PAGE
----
Nasratul Abrar: A fatwa by Ulema in favour of Hindu-Muslim unity

Story by  Saquib Salim | Posted by  Aasha Khosa | Date 02-03-2023
Unity of faiths: A Representational image
Unity of faiths: A Representational image


Saquib Salim

The formation of the Indian National Congress in 1885 was aimed at regrouping the Indians under one banner after the failure of the First War of Independence in 1857. Indian nationalists saw a ray of hope in Congress while British loyalists felt threatened. Sir Syed Ahmad Khan, one of the most ardent advocates of British rule, opened a frontier against Congress. He expressed his views coated with the religious language of Islam, at Meerut in 1888.

Sir Syed claimed that Hindus and Muslims were two different qaums (nations/societies) with separate interests. He claimed that Christians were natural allies of Muslims while Hindus were enemies. He told a gathering of more than 800 Muslims, “we ought to unite with that nation with whom we can unite. No Mahomedan can say that the English are not ‘People of the Book’. No Mahomedan can deny this: that God has said that no people of other religions can be friends of Mahomedans except the Christians.” He went on to suggest that Muslims should develop business relations with the British and not the Hindus.

Sir Syed asked Muslims to boycott Congress because of its Hindu members.

Ulema, Islamic Scholars, were at the forefront of anti-British war of Independence in 1857. They collaborated with Hindu Rajas, zamindars, and chieftains to free India. This collaboration was in sync with the brand of Islam they used to teach.

A screenshot of the Book Nasratul Abrar.

Three Ulema from Ludhiana: Maulana Muhammad Ludhianvi, Maulana Abdullah Ludhianvi, and Maulana Abdul Aziz Ludhianvi issued a fatwa against Sir Syed’s call to boycott Hindus and Congress. Inspired by Sir Syed, a Muslim resident of Bombay (now Mumbai) Ali Muhammad asked if it was permissible to engage in trade and other activities with Hindus. He also asked if Muslims should join the association founded by Sir Syed instead of the ‘Hindu’ Congress.

Maulana Abdul Aziz replied to this query while delivering a sermon that was documented in the form of a fatwa by his brother Maulana Muhammad Ludhianvi. It must be noted that both of them had fought against the British in 1857.

The fatwa categorically said, “in worldly affairs, it’s completely alright to have relations with Christians, Jews, and Hindus”. Islamic scriptures were quoted to prove that the Prophet Muhammad and his companions maintained business relations with Jews. The fatwa addressed Sir Syed’s claim that the Quran directs Muslims not to befriend non-Muslims.

Maulana said, “the meaning of this particular sentence of the Quran should be understood in a sense that friendship with non-Muslims which hurts Islam and Muslims is illegitimate”. It was told that only those Hindus who were trying to kill or harm Muslims, could be boycotted otherwise Muslims should maintain relations with Hindus.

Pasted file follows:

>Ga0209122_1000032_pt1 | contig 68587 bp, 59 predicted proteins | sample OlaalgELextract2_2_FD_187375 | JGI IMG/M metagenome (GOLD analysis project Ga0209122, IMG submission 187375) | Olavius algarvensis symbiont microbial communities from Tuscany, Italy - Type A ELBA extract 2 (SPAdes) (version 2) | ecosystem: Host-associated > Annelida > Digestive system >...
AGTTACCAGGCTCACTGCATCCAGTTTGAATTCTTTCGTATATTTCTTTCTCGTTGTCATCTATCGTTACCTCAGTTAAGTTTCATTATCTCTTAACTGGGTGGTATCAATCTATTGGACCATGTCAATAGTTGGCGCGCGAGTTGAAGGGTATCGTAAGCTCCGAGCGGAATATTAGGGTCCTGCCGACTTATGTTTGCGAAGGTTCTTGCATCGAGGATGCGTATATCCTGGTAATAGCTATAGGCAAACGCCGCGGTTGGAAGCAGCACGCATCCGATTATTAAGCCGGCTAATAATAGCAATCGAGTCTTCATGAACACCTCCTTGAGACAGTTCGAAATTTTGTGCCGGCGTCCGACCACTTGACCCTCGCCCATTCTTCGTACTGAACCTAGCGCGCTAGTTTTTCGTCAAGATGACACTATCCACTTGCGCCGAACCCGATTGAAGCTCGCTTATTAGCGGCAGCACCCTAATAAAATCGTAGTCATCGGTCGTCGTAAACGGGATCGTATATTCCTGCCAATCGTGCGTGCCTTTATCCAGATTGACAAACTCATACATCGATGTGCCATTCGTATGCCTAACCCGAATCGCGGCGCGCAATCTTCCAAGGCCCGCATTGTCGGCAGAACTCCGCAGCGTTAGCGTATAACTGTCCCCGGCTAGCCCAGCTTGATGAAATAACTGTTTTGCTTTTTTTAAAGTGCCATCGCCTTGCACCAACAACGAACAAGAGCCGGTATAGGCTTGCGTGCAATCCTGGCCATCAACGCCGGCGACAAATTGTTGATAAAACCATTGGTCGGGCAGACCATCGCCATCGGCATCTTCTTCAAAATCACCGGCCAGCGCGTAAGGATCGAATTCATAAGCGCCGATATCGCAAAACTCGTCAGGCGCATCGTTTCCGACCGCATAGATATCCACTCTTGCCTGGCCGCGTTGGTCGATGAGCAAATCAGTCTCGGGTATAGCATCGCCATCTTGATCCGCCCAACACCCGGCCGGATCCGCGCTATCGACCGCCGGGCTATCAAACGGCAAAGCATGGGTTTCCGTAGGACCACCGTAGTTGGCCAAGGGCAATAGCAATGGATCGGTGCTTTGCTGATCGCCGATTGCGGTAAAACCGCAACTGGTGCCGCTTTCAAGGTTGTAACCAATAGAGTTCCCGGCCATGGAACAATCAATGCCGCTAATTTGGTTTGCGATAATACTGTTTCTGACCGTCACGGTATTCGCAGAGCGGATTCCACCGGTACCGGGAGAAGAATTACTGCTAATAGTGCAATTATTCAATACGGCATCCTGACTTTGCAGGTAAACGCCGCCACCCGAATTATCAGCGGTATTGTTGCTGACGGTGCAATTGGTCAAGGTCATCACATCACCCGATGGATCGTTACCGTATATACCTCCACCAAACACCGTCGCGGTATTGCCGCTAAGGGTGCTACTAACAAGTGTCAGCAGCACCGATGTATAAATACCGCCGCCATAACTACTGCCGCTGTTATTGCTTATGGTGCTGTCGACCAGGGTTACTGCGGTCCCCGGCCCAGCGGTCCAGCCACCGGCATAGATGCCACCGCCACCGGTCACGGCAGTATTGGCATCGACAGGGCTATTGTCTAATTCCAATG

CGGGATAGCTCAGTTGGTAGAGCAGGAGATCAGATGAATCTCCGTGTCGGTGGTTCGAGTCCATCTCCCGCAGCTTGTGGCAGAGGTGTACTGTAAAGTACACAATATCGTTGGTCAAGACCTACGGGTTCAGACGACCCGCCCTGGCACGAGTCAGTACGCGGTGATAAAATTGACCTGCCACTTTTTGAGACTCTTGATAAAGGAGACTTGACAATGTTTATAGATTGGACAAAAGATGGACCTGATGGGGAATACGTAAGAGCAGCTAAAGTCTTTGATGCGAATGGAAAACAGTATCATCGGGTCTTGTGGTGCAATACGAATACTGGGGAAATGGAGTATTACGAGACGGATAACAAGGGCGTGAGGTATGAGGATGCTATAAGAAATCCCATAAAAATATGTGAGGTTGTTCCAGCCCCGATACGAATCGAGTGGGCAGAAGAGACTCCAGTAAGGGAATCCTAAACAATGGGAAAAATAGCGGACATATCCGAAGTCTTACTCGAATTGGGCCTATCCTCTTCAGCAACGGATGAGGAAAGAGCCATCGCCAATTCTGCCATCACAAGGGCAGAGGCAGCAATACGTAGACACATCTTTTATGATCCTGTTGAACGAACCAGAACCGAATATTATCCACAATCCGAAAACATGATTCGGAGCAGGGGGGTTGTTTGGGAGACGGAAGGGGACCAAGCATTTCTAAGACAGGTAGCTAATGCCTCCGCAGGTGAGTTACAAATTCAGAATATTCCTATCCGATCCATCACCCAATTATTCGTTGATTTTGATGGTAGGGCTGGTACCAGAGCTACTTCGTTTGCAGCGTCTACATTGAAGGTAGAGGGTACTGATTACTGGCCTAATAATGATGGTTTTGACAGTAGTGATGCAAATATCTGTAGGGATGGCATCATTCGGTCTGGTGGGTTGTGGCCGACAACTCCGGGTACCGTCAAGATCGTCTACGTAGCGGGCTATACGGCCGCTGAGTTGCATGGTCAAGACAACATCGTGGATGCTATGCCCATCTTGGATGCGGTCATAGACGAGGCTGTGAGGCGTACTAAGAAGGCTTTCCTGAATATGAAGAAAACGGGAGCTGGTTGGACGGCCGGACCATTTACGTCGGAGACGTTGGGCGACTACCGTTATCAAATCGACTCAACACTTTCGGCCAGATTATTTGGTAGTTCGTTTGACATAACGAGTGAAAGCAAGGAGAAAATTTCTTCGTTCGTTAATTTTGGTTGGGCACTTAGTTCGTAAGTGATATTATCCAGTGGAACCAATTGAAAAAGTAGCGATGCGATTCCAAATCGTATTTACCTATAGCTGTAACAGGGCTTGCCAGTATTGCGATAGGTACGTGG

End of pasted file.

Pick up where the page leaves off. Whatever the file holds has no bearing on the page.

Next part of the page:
The fatwa told Muslims that it was fine to join Congress and that the call of Sir Syed to boycott it was baseless. Rather, Maulana asked people not to join Sir Syed's association. It went on to say that Muslims should not deal with Sir Syed and his followers in worldly affairs. They should not have a business or marital ties with his followers because they were not true to Islam. The boycott call made by Sir Syed against Congress, Maulana said, applied to him and his associates.

Ulema of Ludhiana then wrote letters to hundreds of Ulema in India and abroad to get reiteration over this fatwa. A few of the most respected Islamic scholars of the time gave their assent to the fatwa. These included Maulana Rashid Ahmad Gangohi, Maulana Ahmad Raza Khan Barelvi, Maulana Mahmud Hasan Deobandi, attendants of Rauza al-Nabi Salallahu Alaihai Wasallam (sacred chamber of the Prophet, Madina) and Rauza Abdul Qadir Jilani (Baghdad), etc.

Rashid Ahmad Gangohi fought in 1857 and was one of the founders of Darul Uloom, Deoband. He said that it was completely permissible for Muslims to maintain friendly relations with Hindus. In his view even if Sir Syed genuinely wanted good for the Muslim community he should not be supported and must be boycotted.

Ahmad Raza Khan Barelvi went on to say, “they (Hindus) cannot be called kafir-i-harbi”. He wrote that Hindus and Muslims enjoy similar rights under Islamic rule. Barelvi believed that Muslims should maintain relations with Hindus "which are beneficial for the whole nation”.

All these endorsements to the original fatwa were fatwas in their own right and Maulana Muhammad Ludhianvi and Maulana Abdul Aziz Ludhianvi compiled them in a book named Nasratul Abrar. Though Ulema ruled in favour of Congress and against Sir Syed’s Association yet they didn’t join Congress. It was due to their belief in full freedom which was not the stand of Congress. The party demanded full freedom almost four decades later.

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The book is a reflection on Islamic scholarship which denounces the usage of Islamic vocabulary for political usage, as Sir Syed was trying to achieve. It further proves that Islamic teachings are in agreement with Hindu-Muslim unity and a united nation. The fatwa also points out that the invocation of certain politicians that Muslims should have their political outfits has no Islamic basis otherwise hundreds of Ulema wouldn’t have endorsed a ‘Hindu’ leadership of Congress for Muslims.